The Local Government Commission, in partnership with the Borrego Valley Stewardship Council, has been working with the Borrego Springs community to advance integrated planning and collaborative governance, and ensure effective local implementation of the Sustainable Groundwater Management Act (SGMA). LGC is conducting real-time case study documentation of this work through a series of articles to share lessons learned and best practices for integrated planning. The series will begin with the history of the Borrego community, highlight local perspectives on community resilience, and conclude with opportunities for a sustainable path forward.
There’s more to the Borrego Springs community than meets the eye. In the crevices of the valley’s rocky floor, wildflowers blossom in exuberant hope. In the shade of the Palo Verde trees, Coyote Creek babbles through the sandy slopes with perseverance. From corner to corner, the community is banding together to achieve their goal of a thriving, resilient future. This is their story.
Borrego Springs’ only viable water source is a large aquifer under Borrego Valley; it has long been accepted that the aquifer’s water collected over millennia and is being pumped at a rapid pace by recent generations. What farmers, developers, business owners, and residents never agreed upon was how much water was actually available, and how long it would last.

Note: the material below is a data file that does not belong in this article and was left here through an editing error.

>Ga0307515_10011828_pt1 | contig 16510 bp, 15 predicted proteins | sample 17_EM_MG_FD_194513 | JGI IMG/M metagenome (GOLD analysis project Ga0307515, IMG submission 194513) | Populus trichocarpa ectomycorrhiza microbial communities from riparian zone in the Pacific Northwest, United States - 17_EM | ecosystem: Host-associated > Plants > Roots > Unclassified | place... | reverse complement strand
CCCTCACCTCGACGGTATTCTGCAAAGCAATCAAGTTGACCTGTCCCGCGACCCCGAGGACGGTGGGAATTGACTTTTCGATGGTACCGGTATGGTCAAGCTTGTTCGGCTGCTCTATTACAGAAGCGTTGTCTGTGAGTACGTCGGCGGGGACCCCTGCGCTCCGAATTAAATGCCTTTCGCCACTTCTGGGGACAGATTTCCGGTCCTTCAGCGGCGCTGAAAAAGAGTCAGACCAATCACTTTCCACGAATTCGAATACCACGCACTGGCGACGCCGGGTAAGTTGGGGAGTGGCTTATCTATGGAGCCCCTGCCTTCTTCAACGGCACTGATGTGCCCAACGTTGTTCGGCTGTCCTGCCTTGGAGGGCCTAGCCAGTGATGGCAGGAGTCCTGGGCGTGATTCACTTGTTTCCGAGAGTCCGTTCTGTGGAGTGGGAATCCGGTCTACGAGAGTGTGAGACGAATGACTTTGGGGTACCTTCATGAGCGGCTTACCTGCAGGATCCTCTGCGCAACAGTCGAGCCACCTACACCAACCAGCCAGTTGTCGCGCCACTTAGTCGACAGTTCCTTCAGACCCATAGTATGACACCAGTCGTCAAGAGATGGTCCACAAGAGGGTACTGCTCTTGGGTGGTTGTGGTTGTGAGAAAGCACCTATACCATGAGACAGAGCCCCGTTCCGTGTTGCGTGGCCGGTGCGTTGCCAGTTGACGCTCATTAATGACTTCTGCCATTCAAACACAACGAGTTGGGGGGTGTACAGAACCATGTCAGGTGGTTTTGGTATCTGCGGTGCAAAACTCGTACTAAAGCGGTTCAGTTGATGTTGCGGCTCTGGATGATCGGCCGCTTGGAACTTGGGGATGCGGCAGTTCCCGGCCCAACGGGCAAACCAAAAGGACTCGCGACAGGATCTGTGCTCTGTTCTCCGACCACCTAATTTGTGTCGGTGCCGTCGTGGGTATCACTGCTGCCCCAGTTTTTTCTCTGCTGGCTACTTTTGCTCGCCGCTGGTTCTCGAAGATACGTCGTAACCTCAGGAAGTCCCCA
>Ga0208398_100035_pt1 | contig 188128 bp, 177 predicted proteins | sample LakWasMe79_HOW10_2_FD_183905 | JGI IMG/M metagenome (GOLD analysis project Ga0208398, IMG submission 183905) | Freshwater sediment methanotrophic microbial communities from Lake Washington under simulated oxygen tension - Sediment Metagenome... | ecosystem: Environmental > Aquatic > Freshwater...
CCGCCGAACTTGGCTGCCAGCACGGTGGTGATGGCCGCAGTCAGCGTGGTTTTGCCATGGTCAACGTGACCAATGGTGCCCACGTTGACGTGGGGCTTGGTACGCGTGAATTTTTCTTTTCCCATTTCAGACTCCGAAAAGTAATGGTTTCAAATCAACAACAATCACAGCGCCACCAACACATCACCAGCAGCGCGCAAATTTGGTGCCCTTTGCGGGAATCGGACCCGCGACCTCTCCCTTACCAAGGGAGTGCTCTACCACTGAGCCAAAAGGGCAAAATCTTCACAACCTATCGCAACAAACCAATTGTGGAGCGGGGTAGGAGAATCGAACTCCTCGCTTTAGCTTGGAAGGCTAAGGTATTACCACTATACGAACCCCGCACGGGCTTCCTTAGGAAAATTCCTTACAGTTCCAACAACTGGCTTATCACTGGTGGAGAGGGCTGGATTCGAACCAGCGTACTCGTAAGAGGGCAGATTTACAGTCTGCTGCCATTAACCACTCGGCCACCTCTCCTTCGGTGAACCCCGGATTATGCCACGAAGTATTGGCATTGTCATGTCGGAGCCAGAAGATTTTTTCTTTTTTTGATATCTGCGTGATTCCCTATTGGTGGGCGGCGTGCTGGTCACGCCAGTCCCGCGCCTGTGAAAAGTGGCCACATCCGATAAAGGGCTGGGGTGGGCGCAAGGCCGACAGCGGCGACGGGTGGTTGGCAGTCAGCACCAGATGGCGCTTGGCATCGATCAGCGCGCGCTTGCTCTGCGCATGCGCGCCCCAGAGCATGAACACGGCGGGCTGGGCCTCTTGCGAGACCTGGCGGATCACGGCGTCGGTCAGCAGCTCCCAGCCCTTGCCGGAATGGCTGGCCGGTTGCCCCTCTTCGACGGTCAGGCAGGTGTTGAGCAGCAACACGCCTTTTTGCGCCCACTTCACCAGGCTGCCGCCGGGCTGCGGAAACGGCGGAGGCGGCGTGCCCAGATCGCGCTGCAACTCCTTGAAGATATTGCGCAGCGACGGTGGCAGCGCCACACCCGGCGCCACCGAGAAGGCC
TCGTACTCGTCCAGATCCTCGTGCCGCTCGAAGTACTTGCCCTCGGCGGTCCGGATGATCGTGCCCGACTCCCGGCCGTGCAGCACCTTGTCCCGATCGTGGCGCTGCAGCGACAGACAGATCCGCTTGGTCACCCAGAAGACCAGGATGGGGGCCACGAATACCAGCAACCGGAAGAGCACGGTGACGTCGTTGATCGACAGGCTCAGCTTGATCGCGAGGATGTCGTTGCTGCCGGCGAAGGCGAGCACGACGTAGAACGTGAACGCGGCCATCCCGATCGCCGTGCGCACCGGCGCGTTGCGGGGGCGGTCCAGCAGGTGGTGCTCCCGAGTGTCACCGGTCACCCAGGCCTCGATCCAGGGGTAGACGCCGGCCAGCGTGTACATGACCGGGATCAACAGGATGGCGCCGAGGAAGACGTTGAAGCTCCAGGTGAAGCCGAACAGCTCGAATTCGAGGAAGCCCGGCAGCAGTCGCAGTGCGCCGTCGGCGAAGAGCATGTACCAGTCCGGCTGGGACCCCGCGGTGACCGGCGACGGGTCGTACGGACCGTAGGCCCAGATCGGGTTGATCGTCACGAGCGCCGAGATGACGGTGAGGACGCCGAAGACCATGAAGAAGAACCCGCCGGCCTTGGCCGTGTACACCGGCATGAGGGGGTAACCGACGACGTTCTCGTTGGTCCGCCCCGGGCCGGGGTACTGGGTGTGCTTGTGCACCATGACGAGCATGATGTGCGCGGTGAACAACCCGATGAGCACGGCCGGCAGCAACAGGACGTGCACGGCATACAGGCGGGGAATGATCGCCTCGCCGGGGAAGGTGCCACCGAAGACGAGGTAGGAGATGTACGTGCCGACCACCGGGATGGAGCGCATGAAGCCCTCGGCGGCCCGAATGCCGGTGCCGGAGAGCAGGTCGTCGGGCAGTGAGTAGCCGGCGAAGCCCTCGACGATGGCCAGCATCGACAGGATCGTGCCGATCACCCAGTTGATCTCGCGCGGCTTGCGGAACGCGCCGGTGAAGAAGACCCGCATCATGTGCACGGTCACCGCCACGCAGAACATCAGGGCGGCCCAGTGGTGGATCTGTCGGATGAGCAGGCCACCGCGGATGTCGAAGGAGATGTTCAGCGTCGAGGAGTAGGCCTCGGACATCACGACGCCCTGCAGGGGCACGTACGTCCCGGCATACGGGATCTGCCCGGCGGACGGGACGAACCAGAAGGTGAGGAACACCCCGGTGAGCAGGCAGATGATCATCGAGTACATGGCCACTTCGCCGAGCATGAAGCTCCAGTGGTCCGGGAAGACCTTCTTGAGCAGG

LGC, with the help of five Stanford University students, conducted interviews with community members to understand varying perspectives and identify where community visions overlap in order to help guide the community on a path forward. Ten Borregans lent their voices to these interviews, including full-time residents, commuters, and weekenders.
As 2020 comes to a close and we look ahead to the new year, the community of Borrego Springs finds itself yet again at a crossroads. In January, the Borrego Water District (BWD) submitted Borrego Valley’s Groundwater Management Plan, or GMP, to the Department of Water Resources (DWR), charting a path for the community’s water sustainability over the next twenty years. For an unincorporated community with a declining groundwater supply as its sole water source, long-term groundwater planning is critical to the region’s viability.